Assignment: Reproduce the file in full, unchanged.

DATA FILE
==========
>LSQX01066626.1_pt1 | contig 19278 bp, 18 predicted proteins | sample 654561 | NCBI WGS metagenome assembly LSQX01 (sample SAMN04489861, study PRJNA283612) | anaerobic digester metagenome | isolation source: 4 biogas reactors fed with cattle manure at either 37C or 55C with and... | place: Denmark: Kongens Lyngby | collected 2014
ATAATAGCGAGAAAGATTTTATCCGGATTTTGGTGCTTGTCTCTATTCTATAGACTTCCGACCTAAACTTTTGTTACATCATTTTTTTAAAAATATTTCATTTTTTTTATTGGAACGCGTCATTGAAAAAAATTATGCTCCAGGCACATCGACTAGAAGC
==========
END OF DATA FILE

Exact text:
>LSQX01066626.1_pt1 | contig 19278 bp, 18 predicted proteins | sample 654561 | NCBI WGS metagenome assembly LSQX01 (sample SAMN04489861, study PRJNA283612) | anaerobic digester metagenome | isolation source: 4 biogas reactors fed with cattle manure at either 37C or 55C with and... | place: Denmark: Kongens Lyngby | collected 2014
ATAATAGCGAGAAAGATTTTATCCGGATTTTGGTGCTTGTCTCTATTCTATAGACTTCCGACCTAAACTTTTGTTACATCATTTTTTTAAAAATATTTCATTTTTTTTATTGGAACGCGTCATTGAAAAAAATTATGCTCCAGGCACATCGACTAGAAGC